2019 Government Innovation Awards
Better, cheaper and massively more test data
The Air Force’s 59th Test and Evaluation Squadron is responsible for test instrumentation management and data validation for a wide range of aircraft and weapons systems, but its work on a new system for data collection and analysis for the F-35 is particularly noteworthy.
The new system’s Quick Reaction Instrumentation Package (QRIP) eliminated the need for a bulky legacy data pod and reduced the data collection instrument from 1,200 pounds to a 12-pound device smaller than a loaf of bread. Equally impressive is the fact that the per-aircraft installation cost dropped from $30 million to $100,000.
Those improvements dramatically increase how many aircraft can collect and disseminate data, enabling the Air Force to move from individual testers to more of a crowdsourced approach. More than 2,000 test flights have been conducted to date. And the Air Force can now optimize the download and analysis process so that the data crunching that once took hours now only takes 20 minutes.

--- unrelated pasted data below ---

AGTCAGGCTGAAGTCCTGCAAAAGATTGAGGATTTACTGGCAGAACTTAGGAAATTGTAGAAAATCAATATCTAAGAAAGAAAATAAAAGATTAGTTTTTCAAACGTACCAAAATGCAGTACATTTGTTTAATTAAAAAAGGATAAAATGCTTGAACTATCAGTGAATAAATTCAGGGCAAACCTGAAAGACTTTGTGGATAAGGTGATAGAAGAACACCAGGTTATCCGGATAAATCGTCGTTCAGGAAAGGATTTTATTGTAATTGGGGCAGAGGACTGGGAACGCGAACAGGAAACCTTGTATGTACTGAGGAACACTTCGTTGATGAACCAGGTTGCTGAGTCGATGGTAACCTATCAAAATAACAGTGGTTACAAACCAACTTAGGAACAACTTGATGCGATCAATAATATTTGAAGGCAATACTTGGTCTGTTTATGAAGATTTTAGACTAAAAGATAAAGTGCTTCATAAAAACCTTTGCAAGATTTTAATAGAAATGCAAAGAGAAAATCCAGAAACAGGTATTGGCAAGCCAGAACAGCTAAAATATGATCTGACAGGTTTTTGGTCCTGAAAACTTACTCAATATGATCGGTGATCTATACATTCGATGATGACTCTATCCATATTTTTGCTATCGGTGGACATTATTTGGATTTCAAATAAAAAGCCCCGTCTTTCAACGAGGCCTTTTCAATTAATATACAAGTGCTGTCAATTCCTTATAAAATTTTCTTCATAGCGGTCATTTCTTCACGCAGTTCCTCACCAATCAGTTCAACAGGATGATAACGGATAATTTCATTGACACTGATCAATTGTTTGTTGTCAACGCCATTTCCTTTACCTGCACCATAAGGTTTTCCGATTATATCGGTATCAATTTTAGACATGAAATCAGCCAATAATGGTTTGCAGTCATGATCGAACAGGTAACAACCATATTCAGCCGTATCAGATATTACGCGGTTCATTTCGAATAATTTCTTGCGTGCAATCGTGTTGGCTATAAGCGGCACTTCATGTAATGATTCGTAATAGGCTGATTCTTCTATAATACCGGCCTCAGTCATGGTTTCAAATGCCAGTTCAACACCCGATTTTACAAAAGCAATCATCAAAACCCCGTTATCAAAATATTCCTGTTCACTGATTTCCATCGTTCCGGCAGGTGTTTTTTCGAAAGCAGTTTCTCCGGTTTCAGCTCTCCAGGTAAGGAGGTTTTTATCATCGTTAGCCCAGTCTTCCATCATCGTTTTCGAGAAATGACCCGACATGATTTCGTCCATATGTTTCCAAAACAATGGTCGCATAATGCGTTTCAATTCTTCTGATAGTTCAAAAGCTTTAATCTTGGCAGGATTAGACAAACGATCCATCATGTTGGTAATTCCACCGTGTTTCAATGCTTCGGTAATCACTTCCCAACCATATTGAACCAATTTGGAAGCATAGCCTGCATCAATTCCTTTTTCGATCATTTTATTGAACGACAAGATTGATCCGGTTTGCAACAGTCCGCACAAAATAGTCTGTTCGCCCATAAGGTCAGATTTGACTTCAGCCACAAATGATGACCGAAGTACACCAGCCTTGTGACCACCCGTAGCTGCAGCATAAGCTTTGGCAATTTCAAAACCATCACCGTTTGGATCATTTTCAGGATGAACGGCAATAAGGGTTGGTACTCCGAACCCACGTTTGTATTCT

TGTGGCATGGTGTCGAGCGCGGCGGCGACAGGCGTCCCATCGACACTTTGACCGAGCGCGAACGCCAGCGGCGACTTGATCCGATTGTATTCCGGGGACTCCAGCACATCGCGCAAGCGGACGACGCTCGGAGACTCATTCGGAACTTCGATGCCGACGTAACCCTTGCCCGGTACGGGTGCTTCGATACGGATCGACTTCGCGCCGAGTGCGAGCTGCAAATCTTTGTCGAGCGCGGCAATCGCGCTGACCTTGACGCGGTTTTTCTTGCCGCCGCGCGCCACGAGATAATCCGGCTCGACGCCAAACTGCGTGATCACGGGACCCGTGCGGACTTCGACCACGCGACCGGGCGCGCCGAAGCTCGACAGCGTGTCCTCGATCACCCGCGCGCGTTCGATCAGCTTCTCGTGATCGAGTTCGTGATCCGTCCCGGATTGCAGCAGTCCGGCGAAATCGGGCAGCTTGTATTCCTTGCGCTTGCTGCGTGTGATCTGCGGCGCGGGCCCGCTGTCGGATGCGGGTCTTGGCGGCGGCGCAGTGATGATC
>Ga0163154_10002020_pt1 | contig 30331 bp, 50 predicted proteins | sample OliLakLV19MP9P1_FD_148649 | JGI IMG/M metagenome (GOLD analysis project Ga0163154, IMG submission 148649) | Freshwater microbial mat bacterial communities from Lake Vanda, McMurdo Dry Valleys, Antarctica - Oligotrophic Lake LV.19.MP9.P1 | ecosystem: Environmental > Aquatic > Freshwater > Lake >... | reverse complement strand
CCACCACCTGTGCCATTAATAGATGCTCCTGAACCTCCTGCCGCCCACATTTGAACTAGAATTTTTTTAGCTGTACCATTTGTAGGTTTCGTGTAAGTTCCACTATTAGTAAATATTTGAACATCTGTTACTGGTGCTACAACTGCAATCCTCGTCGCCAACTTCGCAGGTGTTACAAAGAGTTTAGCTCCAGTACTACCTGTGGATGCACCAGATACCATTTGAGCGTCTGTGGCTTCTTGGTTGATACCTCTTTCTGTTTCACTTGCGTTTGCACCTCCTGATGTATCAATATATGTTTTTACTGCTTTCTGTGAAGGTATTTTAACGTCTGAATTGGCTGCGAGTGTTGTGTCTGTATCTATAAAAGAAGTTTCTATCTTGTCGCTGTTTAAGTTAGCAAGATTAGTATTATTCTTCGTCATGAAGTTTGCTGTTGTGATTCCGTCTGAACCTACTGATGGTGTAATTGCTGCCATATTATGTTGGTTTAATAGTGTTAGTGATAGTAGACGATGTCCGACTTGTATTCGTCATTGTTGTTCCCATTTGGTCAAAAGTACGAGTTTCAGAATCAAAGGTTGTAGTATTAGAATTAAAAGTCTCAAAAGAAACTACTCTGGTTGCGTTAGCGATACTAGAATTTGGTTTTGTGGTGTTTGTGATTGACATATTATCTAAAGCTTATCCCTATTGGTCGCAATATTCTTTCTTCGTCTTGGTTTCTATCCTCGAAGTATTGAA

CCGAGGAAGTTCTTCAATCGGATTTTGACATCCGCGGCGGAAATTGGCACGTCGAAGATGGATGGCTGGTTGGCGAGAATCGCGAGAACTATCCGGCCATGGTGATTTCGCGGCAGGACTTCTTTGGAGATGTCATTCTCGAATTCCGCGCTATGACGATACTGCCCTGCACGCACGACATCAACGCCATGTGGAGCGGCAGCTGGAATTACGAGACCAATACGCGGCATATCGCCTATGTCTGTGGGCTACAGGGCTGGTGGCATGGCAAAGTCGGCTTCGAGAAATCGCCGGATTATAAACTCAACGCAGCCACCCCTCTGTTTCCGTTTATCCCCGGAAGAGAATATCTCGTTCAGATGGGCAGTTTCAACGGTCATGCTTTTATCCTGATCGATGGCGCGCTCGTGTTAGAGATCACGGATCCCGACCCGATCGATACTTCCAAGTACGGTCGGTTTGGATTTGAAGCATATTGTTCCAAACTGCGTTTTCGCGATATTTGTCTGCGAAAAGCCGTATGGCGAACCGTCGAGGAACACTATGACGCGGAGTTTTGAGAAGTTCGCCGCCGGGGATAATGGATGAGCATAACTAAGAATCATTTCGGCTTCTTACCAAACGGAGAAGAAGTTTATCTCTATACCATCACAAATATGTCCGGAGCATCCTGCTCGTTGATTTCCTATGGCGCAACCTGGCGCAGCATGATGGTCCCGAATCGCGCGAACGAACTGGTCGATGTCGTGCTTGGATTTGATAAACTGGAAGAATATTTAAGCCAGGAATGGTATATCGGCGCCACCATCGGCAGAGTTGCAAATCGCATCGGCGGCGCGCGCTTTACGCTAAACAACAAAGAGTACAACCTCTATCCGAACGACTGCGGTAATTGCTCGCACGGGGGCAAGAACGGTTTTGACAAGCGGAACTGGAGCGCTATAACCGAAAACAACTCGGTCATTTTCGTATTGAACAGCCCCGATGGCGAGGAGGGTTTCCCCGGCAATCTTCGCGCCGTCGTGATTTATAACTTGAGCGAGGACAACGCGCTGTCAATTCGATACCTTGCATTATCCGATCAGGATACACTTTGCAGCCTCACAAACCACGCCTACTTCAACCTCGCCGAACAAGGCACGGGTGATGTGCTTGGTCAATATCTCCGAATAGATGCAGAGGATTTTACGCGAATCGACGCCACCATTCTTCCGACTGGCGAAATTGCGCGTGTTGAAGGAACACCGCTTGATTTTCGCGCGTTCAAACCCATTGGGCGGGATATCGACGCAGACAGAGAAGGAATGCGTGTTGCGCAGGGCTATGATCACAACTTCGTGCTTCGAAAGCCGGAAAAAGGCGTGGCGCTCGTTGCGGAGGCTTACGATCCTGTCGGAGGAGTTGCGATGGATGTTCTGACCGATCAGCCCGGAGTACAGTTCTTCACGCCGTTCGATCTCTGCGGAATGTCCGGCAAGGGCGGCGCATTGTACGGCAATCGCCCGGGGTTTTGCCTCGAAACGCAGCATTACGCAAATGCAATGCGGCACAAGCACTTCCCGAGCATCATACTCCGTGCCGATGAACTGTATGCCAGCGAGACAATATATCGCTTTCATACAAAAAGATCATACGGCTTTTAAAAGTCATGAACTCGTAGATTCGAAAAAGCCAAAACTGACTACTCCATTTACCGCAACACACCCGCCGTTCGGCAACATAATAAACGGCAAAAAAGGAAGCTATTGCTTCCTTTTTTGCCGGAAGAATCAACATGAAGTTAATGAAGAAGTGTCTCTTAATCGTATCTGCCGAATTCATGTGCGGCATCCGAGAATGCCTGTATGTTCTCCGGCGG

Faster data processing allowed the squadron to uncover an anomaly that caused the F-35 to register as if it were grounded when it was actually flying at 30,000 feet.
“This malfunction would have potentially caused an air disaster,” said Erin Horrell, chief growth officer at Intelligent Waves. “This information helped the Air Force catch the problem early and replace the malfunctioning sensors, which potentially saved the lives of future F-35 warfighters.... What would have taken three to five years to discover — or ever — can now be done in a matter of days.”
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